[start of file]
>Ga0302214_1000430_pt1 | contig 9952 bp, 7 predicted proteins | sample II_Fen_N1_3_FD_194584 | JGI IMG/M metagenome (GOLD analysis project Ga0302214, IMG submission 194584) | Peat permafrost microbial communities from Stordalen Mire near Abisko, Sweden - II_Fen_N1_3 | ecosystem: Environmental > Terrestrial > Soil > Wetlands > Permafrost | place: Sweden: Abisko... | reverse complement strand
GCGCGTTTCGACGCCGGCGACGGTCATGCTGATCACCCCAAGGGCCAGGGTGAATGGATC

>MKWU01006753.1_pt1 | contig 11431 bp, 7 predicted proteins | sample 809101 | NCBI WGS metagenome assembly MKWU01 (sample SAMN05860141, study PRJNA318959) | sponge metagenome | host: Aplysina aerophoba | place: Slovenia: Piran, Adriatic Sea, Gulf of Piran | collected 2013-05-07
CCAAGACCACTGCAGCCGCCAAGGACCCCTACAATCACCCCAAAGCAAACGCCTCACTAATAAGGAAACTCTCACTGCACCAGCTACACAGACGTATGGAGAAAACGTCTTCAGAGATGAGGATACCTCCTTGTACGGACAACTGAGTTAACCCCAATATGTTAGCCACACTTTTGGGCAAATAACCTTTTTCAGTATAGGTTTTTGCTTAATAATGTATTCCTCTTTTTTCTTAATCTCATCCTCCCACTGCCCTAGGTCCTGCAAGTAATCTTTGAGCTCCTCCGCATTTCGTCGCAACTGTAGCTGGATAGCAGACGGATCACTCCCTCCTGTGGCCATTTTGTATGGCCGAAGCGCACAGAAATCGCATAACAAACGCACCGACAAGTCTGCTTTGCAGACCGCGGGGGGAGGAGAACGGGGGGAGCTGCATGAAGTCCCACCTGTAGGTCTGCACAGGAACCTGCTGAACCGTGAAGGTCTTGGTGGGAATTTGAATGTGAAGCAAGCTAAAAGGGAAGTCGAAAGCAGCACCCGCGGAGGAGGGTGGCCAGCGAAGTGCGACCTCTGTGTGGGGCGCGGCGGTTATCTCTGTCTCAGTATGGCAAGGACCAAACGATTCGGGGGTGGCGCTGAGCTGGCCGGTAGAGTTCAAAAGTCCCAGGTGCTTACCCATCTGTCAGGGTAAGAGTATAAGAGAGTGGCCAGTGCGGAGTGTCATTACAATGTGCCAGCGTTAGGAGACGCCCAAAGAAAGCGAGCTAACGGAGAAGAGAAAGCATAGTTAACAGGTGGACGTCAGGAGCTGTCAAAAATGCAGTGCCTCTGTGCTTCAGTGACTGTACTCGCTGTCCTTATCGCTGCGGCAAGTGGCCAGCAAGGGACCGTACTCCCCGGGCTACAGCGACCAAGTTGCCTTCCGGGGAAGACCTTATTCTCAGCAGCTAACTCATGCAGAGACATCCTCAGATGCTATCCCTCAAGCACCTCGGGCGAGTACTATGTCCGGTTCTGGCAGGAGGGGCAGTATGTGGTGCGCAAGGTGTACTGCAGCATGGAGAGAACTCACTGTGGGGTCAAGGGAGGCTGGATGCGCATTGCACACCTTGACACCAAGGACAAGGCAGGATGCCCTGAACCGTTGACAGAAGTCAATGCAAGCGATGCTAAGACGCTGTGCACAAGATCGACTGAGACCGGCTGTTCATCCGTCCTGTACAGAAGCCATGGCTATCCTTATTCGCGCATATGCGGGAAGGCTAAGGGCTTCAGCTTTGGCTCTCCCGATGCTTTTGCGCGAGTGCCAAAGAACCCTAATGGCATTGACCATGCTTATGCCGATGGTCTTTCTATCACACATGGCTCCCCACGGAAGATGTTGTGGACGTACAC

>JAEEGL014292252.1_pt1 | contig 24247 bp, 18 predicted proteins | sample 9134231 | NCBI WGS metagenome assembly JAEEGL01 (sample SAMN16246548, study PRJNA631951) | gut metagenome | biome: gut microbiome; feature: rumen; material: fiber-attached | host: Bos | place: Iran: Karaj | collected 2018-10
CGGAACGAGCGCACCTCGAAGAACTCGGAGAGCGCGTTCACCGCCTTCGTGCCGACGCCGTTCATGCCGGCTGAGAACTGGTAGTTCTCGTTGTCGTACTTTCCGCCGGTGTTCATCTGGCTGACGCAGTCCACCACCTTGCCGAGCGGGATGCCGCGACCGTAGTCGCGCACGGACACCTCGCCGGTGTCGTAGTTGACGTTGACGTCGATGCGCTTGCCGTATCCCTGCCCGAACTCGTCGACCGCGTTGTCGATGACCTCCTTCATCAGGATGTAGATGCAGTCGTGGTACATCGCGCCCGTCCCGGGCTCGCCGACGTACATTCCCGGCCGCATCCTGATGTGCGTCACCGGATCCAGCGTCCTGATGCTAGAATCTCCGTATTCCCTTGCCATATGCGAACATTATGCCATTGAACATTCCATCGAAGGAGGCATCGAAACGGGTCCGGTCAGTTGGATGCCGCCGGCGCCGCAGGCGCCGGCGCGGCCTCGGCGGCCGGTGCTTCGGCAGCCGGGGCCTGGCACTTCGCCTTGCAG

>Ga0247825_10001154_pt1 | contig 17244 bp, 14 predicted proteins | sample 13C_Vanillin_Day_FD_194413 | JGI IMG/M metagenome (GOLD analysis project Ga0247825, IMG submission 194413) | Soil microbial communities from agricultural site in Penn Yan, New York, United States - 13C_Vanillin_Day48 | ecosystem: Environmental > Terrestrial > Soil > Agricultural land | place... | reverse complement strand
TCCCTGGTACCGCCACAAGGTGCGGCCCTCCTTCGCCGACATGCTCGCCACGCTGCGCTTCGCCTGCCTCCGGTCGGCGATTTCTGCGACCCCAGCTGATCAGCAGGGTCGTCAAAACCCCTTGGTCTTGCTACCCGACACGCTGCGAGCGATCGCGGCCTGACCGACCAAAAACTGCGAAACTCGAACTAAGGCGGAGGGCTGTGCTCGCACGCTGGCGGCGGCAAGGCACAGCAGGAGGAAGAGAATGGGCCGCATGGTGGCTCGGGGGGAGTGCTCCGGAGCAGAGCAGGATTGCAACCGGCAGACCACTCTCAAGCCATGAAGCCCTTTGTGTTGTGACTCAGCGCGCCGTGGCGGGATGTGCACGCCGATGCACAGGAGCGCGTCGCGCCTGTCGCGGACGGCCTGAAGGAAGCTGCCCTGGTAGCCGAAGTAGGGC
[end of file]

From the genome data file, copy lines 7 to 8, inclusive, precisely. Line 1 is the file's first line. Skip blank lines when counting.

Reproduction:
>Ga0247825_10001154_pt1 | contig 17244 bp, 14 predicted proteins | sample 13C_Vanillin_Day_FD_194413 | JGI IMG/M metagenome (GOLD analysis project Ga0247825, IMG submission 194413) | Soil microbial communities from agricultural site in Penn Yan, New York, United States - 13C_Vanillin_Day48 | ecosystem: Environmental > Terrestrial > Soil > Agricultural land | place... | reverse complement strand
TCCCTGGTACCGCCACAAGGTGCGGCCCTCCTTCGCCGACATGCTCGCCACGCTGCGCTTCGCCTGCCTCCGGTCGGCGATTTCTGCGACCCCAGCTGATCAGCAGGGTCGTCAAAACCCCTTGGTCTTGCTACCCGACACGCTGCGAGCGATCGCGGCCTGACCGACCAAAAACTGCGAAACTCGAACTAAGGCGGAGGGCTGTGCTCGCACGCTGGCGGCGGCAAGGCACAGCAGGAGGAAGAGAATGGGCCGCATGGTGGCTCGGGGGGAGTGCTCCGGAGCAGAGCAGGATTGCAACCGGCAGACCACTCTCAAGCCATGAAGCCCTTTGTGTTGTGACTCAGCGCGCCGTGGCGGGATGTGCACGCCGATGCACAGGAGCGCGTCGCGCCTGTCGCGGACGGCCTGAAGGAAGCTGCCCTGGTAGCCGAAGTAGGGC